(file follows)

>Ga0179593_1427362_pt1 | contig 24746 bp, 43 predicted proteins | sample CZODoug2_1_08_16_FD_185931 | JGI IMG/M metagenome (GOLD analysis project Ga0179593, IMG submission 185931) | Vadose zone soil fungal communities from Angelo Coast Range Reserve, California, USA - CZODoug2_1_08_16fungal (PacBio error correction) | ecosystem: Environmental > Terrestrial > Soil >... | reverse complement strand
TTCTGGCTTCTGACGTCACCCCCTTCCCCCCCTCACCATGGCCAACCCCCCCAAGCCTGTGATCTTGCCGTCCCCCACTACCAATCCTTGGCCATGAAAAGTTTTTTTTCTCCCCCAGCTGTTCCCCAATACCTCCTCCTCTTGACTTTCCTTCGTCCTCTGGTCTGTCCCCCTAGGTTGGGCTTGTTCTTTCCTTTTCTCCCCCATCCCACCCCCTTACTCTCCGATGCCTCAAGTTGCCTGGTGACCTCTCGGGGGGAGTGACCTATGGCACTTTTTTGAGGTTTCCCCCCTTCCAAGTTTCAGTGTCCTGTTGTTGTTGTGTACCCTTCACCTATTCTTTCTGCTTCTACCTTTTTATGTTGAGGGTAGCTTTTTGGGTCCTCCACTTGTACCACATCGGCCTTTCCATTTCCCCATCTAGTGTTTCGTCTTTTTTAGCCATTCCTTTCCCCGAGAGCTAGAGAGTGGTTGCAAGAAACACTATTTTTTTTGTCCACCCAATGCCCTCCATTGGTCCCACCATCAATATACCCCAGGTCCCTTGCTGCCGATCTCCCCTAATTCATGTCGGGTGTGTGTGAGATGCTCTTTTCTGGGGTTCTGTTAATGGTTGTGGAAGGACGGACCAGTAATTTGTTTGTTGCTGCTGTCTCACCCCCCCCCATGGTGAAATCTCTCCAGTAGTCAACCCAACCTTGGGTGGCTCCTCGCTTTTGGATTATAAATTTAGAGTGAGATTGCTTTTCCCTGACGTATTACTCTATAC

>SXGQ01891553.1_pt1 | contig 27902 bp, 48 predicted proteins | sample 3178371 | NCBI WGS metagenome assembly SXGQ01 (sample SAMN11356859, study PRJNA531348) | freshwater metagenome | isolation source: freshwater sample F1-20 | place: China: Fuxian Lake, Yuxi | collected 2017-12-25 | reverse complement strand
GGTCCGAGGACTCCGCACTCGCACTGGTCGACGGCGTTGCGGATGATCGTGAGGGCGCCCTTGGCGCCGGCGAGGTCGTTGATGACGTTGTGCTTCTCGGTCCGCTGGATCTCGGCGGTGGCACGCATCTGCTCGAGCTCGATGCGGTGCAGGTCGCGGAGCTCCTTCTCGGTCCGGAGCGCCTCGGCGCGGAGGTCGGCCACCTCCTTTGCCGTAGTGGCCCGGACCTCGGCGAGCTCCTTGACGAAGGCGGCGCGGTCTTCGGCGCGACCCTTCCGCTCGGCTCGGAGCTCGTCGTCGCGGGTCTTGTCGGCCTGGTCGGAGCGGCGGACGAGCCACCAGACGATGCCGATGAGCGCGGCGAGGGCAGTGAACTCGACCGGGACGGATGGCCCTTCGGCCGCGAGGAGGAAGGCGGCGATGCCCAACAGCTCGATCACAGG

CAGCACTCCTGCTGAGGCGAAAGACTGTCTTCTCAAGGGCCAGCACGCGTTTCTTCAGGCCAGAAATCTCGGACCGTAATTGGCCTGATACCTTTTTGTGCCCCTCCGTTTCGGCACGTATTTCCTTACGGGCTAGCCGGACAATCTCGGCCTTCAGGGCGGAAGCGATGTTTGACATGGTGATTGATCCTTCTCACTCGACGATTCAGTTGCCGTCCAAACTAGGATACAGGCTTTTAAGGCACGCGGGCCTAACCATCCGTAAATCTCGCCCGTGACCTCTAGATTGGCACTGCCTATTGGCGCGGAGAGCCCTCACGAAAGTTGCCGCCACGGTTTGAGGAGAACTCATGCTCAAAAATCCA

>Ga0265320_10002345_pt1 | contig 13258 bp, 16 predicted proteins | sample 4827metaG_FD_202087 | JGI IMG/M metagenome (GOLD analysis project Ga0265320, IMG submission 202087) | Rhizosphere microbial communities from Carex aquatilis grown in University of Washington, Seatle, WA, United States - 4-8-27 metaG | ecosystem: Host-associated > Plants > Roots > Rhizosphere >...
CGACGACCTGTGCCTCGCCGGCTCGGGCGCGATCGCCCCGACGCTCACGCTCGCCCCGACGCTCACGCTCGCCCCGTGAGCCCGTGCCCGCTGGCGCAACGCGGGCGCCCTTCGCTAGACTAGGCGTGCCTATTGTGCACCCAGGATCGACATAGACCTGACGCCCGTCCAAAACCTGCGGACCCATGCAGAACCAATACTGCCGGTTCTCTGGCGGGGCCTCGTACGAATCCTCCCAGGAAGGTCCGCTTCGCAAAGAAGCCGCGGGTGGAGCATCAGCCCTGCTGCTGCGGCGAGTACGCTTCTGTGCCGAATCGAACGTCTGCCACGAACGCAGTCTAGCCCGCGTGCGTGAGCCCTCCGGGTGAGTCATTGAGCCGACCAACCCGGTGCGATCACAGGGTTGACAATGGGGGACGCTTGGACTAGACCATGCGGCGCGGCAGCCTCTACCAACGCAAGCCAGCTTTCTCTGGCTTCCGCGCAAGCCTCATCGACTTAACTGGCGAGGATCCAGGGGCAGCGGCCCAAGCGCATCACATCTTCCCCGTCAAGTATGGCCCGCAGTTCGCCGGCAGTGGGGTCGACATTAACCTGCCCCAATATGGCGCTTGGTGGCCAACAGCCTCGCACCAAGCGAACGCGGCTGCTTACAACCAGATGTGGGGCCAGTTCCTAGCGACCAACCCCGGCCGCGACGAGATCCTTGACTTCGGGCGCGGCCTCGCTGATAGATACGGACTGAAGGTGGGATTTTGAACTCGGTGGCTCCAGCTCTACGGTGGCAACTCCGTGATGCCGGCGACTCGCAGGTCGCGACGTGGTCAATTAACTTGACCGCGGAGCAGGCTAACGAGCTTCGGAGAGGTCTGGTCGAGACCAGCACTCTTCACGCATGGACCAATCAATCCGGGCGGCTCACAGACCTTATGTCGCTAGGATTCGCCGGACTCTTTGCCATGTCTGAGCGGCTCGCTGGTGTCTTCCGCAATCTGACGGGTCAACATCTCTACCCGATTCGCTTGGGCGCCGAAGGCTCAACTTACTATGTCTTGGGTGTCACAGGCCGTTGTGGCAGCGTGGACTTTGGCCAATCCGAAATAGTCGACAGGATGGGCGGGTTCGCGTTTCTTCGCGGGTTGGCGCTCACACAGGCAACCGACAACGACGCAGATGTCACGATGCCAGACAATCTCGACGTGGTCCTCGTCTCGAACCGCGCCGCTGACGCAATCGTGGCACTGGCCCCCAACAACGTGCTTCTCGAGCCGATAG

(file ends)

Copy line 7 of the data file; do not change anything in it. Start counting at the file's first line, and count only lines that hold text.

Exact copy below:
CGACGACCTGTGCCTCGCCGGCTCGGGCGCGATCGCCCCGACGCTCACGCTCGCCCCGACGCTCACGCTCGCCCCGTGAGCCCGTGCCCGCTGGCGCAACGCGGGCGCCCTTCGCTAGACTAGGCGTGCCTATTGTGCACCCAGGATCGACATAGACCTGACGCCCGTCCAAAACCTGCGGACCCATGCAGAACCAATACTGCCGGTTCTCTGGCGGGGCCTCGTACGAATCCTCCCAGGAAGGTCCGCTTCGCAAAGAAGCCGCGGGTGGAGCATCAGCCCTGCTGCTGCGGCGAGTACGCTTCTGTGCCGAATCGAACGTCTGCCACGAACGCAGTCTAGCCCGCGTGCGTGAGCCCTCCGGGTGAGTCATTGAGCCGACCAACCCGGTGCGATCACAGGGTTGACAATGGGGGACGCTTGGACTAGACCATGCGGCGCGGCAGCCTCTACCAACGCAAGCCAGCTTTCTCTGGCTTCCGCGCAAGCCTCATCGACTTAACTGGCGAGGATCCAGGGGCAGCGGCCCAAGCGCATCACATCTTCCCCGTCAAGTATGGCCCGCAGTTCGCCGGCAGTGGGGTCGACATTAACCTGCCCCAATATGGCGCTTGGTGGCCAACAGCCTCGCACCAAGCGAACGCGGCTGCTTACAACCAGATGTGGGGCCAGTTCCTAGCGACCAACCCCGGCCGCGACGAGATCCTTGACTTCGGGCGCGGCCTCGCTGATAGATACGGACTGAAGGTGGGATTTTGAACTCGGTGGCTCCAGCTCTACGGTGGCAACTCCGTGATGCCGGCGACTCGCAGGTCGCGACGTGGTCAATTAACTTGACCGCGGAGCAGGCTAACGAGCTTCGGAGAGGTCTGGTCGAGACCAGCACTCTTCACGCATGGACCAATCAATCCGGGCGGCTCACAGACCTTATGTCGCTAGGATTCGCCGGACTCTTTGCCATGTCTGAGCGGCTCGCTGGTGTCTTCCGCAATCTGACGGGTCAACATCTCTACCCGATTCGCTTGGGCGCCGAAGGCTCAACTTACTATGTCTTGGGTGTCACAGGCCGTTGTGGCAGCGTGGACTTTGGCCAATCCGAAATAGTCGACAGGATGGGCGGGTTCGCGTTTCTTCGCGGGTTGGCGCTCACACAGGCAACCGACAACGACGCAGATGTCACGATGCCAGACAATCTCGACGTGGTCCTCGTCTCGAACCGCGCCGCTGACGCAATCGTGGCACTGGCCCCCAACAACGTGCTTCTCGAGCCGATAG